However, I think what has fascinated me the most about Dr. Greyson’s research is what he has found out regarding the after-effects of these experiences. Dr. Greyson writes, “There is one thing about which I am certain, about which the evidence is overwhelming – and that is the effect of NDEs on people’s attitudes, beliefs and values. If you take only one thing from this book, I would want you to appreciate the transformative power of these experiences to change people’s lives.”

A common after-effect of an NDE is the change in attitude toward death. Like Grandma Breneman, many who experienced an NDE found they no longer feared death. Even more interestingly, losing the fear of death often meant losing the fear of life. In other words, an NDE emboldened the experiencer to live life to the fullest. Other interesting after-effects were complete changes in what was important in life. A thirty-six-year-old policeman says, “I was a no-nonsense hard-nosed cop. My NDE changed all that. I left the hospital a completely different man.” He found he could no longer tolerate violence so he quit the police force and retrained as a high school teacher. Dr. Greyson found that a complete change in career and life focus is not at all unusual after an NDE.

In general, experiencers of NDEs found themselves more other-oriented, more compassionate, and less interested in money and material things; this sounds an awful lot like the point Jesus makes in his parables and with the example of His life. It also sounds like the kind of life Grandma Breneman led.

As for Grandma Breneman, I imagine that her NDE did not change the trajectory of her life: bringing up children, nurturing her marriage, and being active in her church community. What I don’t know is how her experience may have changed her inner self. She never spoke to me about her near-death experience, but did talk about it with my husband as well as other family members, and seemed perfectly comfortable doing so.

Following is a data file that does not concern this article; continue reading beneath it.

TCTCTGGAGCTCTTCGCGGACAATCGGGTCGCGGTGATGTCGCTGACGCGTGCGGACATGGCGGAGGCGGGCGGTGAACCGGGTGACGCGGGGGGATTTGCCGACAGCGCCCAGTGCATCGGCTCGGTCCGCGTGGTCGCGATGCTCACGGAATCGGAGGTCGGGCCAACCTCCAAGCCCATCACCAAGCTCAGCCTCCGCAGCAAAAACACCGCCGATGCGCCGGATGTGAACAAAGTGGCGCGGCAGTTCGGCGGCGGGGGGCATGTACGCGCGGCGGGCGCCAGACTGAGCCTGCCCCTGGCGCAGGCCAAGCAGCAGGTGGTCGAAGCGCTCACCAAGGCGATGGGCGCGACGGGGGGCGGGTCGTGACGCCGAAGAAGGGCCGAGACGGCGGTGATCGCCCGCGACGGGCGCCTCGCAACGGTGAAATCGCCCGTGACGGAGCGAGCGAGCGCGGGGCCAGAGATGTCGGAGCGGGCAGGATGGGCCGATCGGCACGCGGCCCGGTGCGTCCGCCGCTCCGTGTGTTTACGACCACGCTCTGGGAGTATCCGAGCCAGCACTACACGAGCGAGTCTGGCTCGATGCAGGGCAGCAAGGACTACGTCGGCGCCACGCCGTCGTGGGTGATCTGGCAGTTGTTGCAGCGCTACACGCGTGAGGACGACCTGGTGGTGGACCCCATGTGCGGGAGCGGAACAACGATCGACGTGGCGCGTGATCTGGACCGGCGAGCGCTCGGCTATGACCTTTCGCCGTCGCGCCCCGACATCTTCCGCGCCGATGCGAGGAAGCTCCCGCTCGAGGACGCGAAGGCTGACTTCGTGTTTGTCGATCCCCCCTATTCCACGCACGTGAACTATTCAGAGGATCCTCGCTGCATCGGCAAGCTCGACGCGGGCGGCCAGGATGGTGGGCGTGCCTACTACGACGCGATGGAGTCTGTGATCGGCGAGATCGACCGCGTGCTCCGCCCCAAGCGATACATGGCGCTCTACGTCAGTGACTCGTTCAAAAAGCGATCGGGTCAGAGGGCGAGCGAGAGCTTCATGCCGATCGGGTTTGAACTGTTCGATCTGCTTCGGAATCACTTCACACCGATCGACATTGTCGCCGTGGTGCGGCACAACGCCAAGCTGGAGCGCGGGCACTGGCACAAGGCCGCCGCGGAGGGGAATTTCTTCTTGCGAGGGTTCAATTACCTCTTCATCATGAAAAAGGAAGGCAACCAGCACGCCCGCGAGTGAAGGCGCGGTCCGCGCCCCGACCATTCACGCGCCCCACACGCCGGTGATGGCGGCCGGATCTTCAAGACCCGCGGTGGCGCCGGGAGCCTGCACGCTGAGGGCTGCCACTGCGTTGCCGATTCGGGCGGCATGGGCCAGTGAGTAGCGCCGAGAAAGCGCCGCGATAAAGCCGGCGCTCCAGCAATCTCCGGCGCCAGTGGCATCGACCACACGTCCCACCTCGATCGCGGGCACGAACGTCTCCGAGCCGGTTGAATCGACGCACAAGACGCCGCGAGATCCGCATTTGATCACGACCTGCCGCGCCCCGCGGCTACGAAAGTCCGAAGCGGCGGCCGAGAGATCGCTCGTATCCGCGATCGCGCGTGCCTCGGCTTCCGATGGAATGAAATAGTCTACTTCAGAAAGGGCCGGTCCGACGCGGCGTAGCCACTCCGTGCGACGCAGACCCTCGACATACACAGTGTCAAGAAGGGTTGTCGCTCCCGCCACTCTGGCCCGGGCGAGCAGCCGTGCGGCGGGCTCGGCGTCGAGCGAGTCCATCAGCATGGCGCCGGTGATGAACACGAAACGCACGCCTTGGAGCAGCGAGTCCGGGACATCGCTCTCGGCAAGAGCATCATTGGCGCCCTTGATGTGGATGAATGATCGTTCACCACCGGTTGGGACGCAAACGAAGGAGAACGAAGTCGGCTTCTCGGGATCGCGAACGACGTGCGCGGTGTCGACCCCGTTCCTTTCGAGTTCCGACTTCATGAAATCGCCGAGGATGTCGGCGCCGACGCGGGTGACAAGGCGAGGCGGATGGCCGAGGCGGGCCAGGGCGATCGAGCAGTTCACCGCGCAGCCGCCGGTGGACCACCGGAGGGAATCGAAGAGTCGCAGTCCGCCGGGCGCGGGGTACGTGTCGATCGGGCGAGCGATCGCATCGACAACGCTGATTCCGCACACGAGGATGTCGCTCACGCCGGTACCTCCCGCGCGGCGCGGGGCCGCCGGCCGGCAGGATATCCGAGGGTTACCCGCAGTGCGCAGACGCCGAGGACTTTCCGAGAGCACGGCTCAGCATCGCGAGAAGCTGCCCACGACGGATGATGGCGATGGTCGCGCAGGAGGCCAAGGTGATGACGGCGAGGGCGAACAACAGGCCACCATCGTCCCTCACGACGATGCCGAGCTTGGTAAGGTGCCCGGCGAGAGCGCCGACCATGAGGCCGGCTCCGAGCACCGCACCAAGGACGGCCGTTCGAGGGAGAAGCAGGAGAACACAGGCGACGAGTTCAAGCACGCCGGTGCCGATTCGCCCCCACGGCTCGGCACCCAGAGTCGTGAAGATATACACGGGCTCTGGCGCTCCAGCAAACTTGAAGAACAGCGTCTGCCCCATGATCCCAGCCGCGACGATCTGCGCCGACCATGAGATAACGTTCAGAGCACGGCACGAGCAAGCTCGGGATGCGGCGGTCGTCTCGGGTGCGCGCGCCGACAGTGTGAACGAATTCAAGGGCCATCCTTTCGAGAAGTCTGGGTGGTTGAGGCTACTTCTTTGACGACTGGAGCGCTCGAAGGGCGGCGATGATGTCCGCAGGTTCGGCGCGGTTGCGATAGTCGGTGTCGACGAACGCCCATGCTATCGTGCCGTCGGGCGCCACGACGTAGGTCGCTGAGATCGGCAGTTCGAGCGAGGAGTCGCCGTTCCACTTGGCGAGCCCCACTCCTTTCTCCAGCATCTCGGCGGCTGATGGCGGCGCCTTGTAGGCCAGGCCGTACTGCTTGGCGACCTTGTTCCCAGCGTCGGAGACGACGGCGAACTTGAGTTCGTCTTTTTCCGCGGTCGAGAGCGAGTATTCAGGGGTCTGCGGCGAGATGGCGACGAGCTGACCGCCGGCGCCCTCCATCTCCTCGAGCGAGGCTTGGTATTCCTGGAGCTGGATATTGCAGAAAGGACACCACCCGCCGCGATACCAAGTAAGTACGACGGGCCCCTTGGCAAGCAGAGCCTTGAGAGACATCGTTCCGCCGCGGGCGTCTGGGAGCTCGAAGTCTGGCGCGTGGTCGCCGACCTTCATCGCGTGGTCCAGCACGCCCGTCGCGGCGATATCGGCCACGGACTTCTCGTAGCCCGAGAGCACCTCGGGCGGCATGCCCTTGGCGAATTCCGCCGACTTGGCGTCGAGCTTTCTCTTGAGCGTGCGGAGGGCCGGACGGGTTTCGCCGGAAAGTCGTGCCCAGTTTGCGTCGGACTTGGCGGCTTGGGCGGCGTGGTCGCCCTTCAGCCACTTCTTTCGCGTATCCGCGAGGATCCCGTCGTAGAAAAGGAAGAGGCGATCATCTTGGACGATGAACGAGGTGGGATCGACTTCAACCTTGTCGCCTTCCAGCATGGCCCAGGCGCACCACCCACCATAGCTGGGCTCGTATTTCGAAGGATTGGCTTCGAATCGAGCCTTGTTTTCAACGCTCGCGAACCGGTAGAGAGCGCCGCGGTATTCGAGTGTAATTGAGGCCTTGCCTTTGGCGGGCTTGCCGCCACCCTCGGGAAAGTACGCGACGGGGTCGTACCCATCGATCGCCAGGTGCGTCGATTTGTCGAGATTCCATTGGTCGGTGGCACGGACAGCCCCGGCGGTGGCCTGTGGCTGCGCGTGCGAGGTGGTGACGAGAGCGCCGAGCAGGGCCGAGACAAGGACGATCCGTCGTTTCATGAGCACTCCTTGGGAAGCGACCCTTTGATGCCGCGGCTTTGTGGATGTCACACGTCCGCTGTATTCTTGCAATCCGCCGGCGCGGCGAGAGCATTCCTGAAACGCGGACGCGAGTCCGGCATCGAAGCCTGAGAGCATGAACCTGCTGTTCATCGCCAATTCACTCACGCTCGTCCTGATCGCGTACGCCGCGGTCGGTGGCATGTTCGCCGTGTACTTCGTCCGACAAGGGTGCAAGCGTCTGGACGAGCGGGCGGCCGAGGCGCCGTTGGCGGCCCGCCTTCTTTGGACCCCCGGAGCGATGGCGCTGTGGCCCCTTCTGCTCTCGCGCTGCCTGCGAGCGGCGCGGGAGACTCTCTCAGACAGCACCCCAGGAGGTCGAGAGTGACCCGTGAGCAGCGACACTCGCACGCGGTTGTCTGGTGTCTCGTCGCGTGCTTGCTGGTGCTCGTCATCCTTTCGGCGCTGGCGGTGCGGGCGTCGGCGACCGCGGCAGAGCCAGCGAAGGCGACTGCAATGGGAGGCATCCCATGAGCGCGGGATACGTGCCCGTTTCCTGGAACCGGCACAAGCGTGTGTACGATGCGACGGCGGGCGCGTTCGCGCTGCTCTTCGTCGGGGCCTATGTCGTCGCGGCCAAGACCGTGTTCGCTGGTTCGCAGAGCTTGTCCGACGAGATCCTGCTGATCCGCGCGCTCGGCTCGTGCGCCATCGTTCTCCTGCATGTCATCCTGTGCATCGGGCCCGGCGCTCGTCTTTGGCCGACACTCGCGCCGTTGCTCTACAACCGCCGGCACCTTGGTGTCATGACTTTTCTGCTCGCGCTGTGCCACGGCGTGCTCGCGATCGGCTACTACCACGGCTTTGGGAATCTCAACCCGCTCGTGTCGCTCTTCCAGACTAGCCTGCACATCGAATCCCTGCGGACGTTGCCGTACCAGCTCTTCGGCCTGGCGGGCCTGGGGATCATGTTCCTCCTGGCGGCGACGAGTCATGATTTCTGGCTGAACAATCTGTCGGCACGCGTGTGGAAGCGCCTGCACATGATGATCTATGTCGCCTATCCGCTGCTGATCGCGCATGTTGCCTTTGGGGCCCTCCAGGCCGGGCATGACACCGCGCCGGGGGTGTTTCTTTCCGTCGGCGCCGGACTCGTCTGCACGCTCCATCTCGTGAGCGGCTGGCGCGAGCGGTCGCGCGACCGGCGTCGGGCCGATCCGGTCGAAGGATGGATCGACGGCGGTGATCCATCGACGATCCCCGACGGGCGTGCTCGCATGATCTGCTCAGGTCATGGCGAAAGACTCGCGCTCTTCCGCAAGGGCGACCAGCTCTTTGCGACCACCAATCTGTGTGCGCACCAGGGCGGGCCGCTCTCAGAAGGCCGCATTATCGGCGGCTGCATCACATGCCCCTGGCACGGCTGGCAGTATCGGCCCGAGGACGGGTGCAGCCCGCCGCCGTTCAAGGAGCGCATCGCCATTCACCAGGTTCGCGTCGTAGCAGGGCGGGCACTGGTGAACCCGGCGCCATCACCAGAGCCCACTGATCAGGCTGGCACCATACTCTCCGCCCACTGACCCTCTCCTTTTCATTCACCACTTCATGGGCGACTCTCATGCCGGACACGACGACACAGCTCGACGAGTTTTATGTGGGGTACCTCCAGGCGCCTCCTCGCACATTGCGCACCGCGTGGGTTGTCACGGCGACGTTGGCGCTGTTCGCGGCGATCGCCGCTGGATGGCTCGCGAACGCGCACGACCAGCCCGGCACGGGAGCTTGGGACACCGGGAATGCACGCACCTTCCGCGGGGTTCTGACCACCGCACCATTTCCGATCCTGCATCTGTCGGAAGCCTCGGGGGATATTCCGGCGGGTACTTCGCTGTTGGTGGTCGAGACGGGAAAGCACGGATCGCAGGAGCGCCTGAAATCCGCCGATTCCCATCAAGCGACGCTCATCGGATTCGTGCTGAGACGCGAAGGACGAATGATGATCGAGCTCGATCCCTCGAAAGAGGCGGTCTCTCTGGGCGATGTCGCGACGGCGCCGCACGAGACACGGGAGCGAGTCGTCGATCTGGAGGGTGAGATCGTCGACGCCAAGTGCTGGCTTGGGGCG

I only knew her in the twilight of her life when she was beginning to welcome great-grandchildren. My memories of Grandma were of an energetic woman in her 80s and 90s with white hair who loved and welcomed me wholeheartedly into the family. She lived long enough to hold her namesake, our daughter Elizabeth Mabel, and to see her grow into toddlerhood before Grandma Mabel died - for the second time.


For Reflection (either individually or with a group)

Read the blog. Read it a second time, maybe reading it aloud or asking someone else to read it aloud so you can hear it with different intonation and emphases. Invite the Divine to open your heart to allow the light of new understanding to pierce the shadows of embedded assumptions, stereotypes, and ways of thinking so that you may live more abundantly. Then spend some time with the following questions together with anything or anyone who helps you reflect more deeply.


  • Do you know anyone who has had a Near Death Experience? How, if anything, has it changed their life?
  • Do you have a fear about dying? Are you afraid of the dying itself or are you afraid of what will happen to you and your body leading up to death?
  • Would you like to be more other-oriented, more compassionate, and less interested in money and material things without having an NDE? What one step might you take today to move closer to your goal?


Download a pdf including the Reflection Questions to share and discuss with friends, family, or members of your faith community small group.


About the Author

Lisa B. Thomas

Lisa is a retired registered nurse. Most of her career was spent as a parish nurse to several churches as well as parish nurse to the United Church of Christ National Office in Cleveland. She currently lives with her husband John in Westlake and has two grown children.

View all articles by Lisa B. Thomas